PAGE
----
The Immunity to Change Model

The Immunity to Change Model

The Immunity to Change Model

Change is hard. Not exactly a revolutionary statement, but one that is important to consider as you try to embark on a new challenge or program. Both personally and professionally, changing behaviors and seeking new outcomes is inherently difficult. But why is it so difficult? And in what ways do we each contribute to slowing down this progress?

The Immunity to Change Model, pioneered by Robert Keegan and Lisa Lahey, attempts to help define these issues. In assessing the behaviors you commit that run counter to your goals, identifying areas where you may be unconsciously fighting against (like your immune system) your efforts, and analyzing the assumptions that you bring with you that stall your progress, they provide a basis for attempting to better understand the change process.

The model breaks down your improvement needs into the following steps through their Immunity Map:

Identify Your Goal

What have you been striving to accomplish that you just can’t seem to get off the ground? From a personal perspective, an easy analogy is the New Years’ Resolution. For an organization, these goals can include being more proactive on social media, updating your website, or finding a new revenue stream for fundraising.

Behaviors That Work Against Your Goal

Eating that bag of chips instead of a salad is a quick way to break your resolution to eat better. Similarly, relying on volunteers to continue to run your social media can be hindering your ability to be more proactive. Delaying progress on a new website because of resource limitations counts as a behavior counter to your goal as well, as does not attending a networking event or hesitating in making the ask to a donor when considering your longterm fundraising goals.

Hidden Competing Commitments

By far the most difficult area to identify in the model are your hidden competing commitments – the word hidden is used very deliberately here. What they mean by hidden commitments are the obligations and ideas that you may not realize are affecting your ability to change. Maybe you grabbed that bag of chips because the salad place had a long line, and you hate being late to meetings for fear of disappointing others. The fear of disappointing others is your hidden commitment – the main factor (while not obviously so) that is affecting your ability to carry out your improvement goal.

Organizationally, this can be even harder to identify, as numerous individuals may have reasons to delay or obfuscate new ideas or approaches. Using our previous examples, you may continue to rely on volunteers for social media because of the fear of seeming reckless of donor dollars if you invest in an area that’s value is not easily understood by most. Perhaps you keep delaying the new website because of a fear that the time necessary to complete this project will keep you from launching that new program initiative that you know more obviously relates to your work. And finally, in not sending that email to a new donor, you might be afraid of the rejection that might come, and a fear of the disappointment that person or your leaders might have in your failure.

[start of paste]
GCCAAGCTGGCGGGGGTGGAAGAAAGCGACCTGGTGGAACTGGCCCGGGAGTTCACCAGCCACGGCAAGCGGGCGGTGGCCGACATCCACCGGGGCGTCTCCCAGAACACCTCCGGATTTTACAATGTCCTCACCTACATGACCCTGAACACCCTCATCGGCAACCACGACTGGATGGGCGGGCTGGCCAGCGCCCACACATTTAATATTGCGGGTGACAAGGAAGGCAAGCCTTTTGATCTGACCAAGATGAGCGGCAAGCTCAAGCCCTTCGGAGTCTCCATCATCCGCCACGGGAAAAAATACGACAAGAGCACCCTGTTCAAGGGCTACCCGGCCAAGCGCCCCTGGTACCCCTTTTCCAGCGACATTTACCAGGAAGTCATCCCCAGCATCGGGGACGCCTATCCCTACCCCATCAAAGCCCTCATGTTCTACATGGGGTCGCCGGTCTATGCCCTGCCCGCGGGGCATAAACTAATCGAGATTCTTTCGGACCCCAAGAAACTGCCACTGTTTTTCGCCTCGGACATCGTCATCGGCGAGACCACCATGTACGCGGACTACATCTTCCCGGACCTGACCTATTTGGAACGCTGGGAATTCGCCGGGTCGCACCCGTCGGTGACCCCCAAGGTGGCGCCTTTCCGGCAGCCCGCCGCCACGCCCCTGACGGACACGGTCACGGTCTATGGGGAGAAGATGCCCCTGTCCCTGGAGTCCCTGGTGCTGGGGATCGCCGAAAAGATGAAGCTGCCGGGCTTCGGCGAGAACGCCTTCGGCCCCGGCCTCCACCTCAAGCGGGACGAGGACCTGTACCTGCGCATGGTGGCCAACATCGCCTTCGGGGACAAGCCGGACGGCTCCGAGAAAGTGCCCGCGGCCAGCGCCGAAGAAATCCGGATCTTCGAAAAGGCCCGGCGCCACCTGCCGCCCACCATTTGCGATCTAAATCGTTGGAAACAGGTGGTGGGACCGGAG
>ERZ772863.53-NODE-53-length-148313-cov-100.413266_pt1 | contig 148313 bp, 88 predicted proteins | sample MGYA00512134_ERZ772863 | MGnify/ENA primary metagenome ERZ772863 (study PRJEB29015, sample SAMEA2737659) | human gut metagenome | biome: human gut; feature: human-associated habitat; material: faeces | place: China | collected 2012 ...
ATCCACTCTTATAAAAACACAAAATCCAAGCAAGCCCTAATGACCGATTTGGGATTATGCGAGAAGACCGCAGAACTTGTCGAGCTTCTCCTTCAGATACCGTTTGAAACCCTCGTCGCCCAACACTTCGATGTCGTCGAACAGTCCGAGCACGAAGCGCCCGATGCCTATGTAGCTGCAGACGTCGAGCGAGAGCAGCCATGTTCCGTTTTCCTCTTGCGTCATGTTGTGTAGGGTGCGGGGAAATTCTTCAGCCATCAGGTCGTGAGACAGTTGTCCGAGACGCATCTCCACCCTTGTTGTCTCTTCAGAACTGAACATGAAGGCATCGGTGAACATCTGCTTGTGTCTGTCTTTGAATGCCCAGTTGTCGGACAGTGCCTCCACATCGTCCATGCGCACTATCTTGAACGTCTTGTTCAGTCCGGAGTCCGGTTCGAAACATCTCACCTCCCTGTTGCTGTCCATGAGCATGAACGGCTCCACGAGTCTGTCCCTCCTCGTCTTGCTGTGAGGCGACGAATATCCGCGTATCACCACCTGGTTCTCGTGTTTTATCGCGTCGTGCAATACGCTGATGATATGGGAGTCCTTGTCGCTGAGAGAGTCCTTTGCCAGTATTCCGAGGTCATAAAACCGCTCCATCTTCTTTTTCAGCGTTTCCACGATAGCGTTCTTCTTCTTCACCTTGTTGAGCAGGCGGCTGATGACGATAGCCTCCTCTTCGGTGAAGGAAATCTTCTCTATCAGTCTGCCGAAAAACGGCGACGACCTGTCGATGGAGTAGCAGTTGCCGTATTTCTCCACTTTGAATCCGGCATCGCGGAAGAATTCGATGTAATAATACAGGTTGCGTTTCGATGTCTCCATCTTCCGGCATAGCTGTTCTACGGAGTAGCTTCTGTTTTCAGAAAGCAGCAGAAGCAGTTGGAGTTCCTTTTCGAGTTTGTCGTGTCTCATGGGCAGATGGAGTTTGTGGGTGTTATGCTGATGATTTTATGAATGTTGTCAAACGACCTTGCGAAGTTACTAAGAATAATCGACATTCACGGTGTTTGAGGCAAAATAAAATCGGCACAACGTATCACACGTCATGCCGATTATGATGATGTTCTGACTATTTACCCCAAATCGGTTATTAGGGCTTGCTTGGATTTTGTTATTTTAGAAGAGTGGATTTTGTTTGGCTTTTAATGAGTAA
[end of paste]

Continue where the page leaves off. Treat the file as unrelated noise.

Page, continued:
This is where you can have an a-ha moment – that can tie into multiple areas of your life and work outside of the goal you are assessing. Another way of thinking about the hidden commitments is – if you were to do the opposite of your current behavior (grab a salad and show up late), then what are you most concerned about happening? Why is that?

Big Assumptions

Once you have identified your hidden competing competencies, you then need to identify the “big assumptions.” These are the ideas and opinions you bring with you that are derailing your progress.

To wrap up our resolution example, the assumption you may hold is that the opinion you have of your timeliness is more important than your individual health. For our organizational examples, you might be assuming that donors won’t understand the importance of investing in new resources outside of direct services; that the website isn’t affecting the success of your other programming; or that in failing to secure the donor you are approaching now, you aren’t possibly opening up another opportunity with that person or with their network.

If you’d like to learn more about this model and possible use cases, check out their EdX Course that should be starting up again soon.

The Immunity to Change Model won’t decide a course of action for you or your organization, but it is a tool to help discover why you aren’t hitting your goals. Why you aren’t being more effective at new initiatives or outreach. And at SCC, we sure do loving thinking about the “why.”

Here’s a simple goal for you to accomplish this week – read our links to stay up to date on important topics – you should definitely assume they will help you be a more effective leader:

  1. We’ve run across this many times – when can we use images we find on the internet on our own social media or blog posts?
  2. Fellow UCLA and Dance Marathon alumni Jaemin Yi discusses the 3 mistakes to avoid when writing a nonprofit video script.
  3. Elizabeth Chung dispenses her 3 important parts of a strong donation page.
  4. Expect a decrease in likes on your Facebook page – Greg Kumparak from Techcrunch explains why.
  5. John Haydon outlines 3 strategies to increase website traffic from Facebook.
  6. Real life examples of relevancy – Shana Masterson shares a few examples of email communication sent on Valentine’s Day.

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